We don’t do many links to non-animation websites but I wanted to share a few of my favorite visual blogs along with a couple other online finds that I’ve enjoyed recently. Feel free to share the visual blogs and sites that inspire you in the comments section. After all, it’s hardly a secret that the best animation is produced by those who have the broadest visual education.
Background layout and production design in the real world BldgBlog
Great design is great design regardless of medium Ace Jet 170
Hans Perk has posted a fascinating historical document on his blog: a list of Disney artists serving in uniform during WWII. The document, which is from spring of 1943, says that 165 Disney artists were in the service at the time, or more than 25% of the studio’s workforce. It’s definitely a trip seeing animation artists identified as Lt. Lee Blair, Pte. Jules Engel and Corp. Donald Lusk.
Michael Arias, director of Studio4Ã‚Â°C’s Tekkon Kinkreet, recently commented on a Cartoon Brew post about upcoming theatrical screenings of his film in the United States. In addition to the previously mentioned NYC screenings, he mentions a couple theatrical screenings coming up in LA and Honolulu. I’ve posted complete screening details below.
I’m glad that these festival screenings make it available on the bigscreen, though it begs the question: why is a studio like 4Ã‚Â°C, which is consistently producing some of the most innovative animation today, unable to secure stateside distribution for its films like Mind Game and Tekkon Kinkreet. I’m sure the reasons are complicated but it’s still a huge failure on the part of the US film distributors to not make quality foreign animation like this available to the public.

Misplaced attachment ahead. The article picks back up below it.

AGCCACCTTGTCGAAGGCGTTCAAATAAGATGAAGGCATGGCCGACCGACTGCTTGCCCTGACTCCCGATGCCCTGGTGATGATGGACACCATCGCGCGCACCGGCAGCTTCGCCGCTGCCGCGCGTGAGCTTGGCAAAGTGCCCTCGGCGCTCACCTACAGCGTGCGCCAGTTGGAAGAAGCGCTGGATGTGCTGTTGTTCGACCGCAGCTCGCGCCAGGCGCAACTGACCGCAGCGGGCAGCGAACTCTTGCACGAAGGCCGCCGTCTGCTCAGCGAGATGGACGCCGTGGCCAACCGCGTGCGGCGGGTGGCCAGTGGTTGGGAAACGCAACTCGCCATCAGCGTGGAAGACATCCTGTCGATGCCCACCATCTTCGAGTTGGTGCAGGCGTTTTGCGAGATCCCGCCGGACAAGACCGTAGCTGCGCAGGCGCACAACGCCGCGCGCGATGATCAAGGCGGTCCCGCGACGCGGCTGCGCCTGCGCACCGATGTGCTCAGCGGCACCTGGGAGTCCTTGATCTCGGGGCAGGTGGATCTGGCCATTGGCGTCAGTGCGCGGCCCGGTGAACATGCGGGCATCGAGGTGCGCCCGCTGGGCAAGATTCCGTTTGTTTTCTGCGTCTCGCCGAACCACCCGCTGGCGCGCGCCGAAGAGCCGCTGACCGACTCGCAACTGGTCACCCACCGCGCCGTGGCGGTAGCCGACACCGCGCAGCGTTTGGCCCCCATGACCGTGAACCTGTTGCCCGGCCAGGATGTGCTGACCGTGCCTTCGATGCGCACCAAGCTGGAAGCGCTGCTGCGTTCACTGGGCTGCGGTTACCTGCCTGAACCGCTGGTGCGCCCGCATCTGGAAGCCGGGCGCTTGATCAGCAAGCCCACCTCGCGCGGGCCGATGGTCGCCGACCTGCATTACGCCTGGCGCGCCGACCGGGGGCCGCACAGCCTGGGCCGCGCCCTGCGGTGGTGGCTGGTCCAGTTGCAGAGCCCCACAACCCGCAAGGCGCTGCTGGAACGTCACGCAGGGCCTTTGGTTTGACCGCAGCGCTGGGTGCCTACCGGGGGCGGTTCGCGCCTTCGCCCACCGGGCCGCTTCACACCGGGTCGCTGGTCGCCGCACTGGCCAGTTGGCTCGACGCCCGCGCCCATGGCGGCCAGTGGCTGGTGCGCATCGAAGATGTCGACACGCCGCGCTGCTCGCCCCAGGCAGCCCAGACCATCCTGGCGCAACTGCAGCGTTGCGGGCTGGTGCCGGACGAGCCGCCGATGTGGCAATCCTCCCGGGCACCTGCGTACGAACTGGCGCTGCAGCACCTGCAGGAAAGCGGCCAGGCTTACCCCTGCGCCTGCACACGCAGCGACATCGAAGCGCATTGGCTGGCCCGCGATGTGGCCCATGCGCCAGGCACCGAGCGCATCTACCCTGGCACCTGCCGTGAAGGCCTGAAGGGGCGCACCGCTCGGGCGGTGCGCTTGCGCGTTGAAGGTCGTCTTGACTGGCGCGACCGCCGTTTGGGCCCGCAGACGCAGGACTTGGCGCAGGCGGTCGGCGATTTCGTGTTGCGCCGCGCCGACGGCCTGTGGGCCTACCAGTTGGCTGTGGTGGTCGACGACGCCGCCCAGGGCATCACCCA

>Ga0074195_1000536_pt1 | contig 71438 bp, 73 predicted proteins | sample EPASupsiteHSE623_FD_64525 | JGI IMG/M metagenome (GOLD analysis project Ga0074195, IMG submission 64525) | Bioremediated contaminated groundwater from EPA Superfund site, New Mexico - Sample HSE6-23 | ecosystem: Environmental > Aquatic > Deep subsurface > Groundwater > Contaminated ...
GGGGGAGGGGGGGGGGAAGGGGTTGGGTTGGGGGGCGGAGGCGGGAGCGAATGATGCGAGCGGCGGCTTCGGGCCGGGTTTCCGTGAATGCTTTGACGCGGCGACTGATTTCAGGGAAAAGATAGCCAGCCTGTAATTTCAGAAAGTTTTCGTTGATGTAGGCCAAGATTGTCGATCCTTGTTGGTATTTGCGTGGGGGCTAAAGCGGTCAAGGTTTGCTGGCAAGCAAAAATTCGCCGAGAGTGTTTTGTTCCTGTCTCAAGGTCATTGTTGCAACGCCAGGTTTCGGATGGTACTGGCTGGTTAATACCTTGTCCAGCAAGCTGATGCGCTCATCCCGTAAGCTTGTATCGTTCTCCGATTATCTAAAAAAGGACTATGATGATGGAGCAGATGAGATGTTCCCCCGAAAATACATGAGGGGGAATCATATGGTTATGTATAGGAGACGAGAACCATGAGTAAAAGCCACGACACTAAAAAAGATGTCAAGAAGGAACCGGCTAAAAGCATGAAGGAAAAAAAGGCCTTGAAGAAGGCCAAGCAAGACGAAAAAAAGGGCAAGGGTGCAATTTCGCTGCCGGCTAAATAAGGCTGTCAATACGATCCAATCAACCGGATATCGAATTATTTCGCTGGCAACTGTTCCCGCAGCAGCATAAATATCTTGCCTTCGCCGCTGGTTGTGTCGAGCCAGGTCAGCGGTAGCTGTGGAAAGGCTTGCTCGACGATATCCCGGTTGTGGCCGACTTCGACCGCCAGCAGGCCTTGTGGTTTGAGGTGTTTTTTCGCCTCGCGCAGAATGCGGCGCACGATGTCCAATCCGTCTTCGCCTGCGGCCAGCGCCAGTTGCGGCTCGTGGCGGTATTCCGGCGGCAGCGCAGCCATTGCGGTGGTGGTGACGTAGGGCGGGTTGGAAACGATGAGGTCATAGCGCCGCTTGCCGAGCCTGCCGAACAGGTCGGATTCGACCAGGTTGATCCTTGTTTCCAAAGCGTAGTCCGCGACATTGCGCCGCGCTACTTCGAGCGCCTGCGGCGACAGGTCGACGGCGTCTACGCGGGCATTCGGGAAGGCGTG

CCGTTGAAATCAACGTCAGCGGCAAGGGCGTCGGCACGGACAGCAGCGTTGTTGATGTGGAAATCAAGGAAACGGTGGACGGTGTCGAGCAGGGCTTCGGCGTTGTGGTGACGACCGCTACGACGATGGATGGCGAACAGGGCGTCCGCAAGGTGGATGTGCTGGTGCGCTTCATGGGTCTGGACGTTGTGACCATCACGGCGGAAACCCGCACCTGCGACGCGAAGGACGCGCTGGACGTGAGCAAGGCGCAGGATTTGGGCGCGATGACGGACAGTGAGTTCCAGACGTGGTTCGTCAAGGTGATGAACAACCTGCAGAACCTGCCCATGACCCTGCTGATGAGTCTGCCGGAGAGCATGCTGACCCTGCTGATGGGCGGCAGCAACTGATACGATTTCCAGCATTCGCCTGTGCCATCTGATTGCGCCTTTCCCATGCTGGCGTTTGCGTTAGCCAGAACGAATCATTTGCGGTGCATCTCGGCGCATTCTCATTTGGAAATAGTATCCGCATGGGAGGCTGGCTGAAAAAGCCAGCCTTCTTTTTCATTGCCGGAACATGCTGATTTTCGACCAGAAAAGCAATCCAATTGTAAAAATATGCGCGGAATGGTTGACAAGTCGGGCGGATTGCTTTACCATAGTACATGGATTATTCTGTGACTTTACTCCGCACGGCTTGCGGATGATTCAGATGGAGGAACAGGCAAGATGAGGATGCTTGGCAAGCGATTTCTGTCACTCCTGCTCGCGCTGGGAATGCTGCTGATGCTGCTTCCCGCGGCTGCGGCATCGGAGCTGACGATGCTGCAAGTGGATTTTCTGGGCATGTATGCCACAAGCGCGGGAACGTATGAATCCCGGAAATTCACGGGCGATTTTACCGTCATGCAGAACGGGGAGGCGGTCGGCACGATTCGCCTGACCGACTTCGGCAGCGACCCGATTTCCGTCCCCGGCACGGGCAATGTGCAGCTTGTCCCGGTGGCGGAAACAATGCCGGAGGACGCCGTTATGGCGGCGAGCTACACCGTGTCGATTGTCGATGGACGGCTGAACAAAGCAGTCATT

MoMA – The Museum of Modern Art
Roy and Nita Titus Theaters 1 & 2
Wed 4/25 (T1), Thurs 4/26 (T2), Fri 4/27 (T2) – 8:30 pm
Sat 4/28 (T2), Sun 4/29 (T2) – 2:00 pm
Mon 4/30 (T2) – 8:30 pm
Screening info here
Ticket info here
Los Angeles Asian Pacific Film Festival
LaemmleÃ¢â‚¬â„¢s Sunset 5
Sunday, May 6 – 5:00 pm
Tickets available here
Hawaii International Film Festival
Thursday, April 26 – 8:45 pm
Tickets available here
Chris Padilla recently hipped me to some visually striking animated spots from the 1970s. Chris actually showed some of these commercials theatrically as part of his late-70s theatrical release Fantastic Animation Festival. The spots have an exciting spirit of innovation and are in a wholly different league from the mainstream work being produced in the industry during that period. Some of the ads are notable for their groundbreaking use of computer animation, while others use processed live-action to achieve an effect similar to Bob Sabiston’s techniques on Waking Life and A Scanner Darkly. The agency art director for the Levi’s campaign was Bay Area-based artist Chris Blum.
Studio: Duck Soup Produckions
Director: Roger Chouinard
Studio AD: Mel Sommer
Agency AD: Chris Blum
Mark Kausler, of It’s the Cat fame, animated on the “Rodeo” commercial. I asked him if he could share a few memories:
Duck Soup did that one, Roger Chouinard directed it. The late, great Mel Sommer was the art director at Duck. It’s mostly processed live action (the cowboys), Xeroxed onto cels and then we animated the clothes as if they were herds of cattle. I did the opening scenes, it took a lot of hours to do that shot where the clothes “fan out” as the cowboys ride alongside. In the end, I don’t like this spot very much, too much work for too little pay. Animating disembodied pants and shirts was no fun at all, no eyes, no personality. I guess now computers would “animate” stuff like this, they can have it!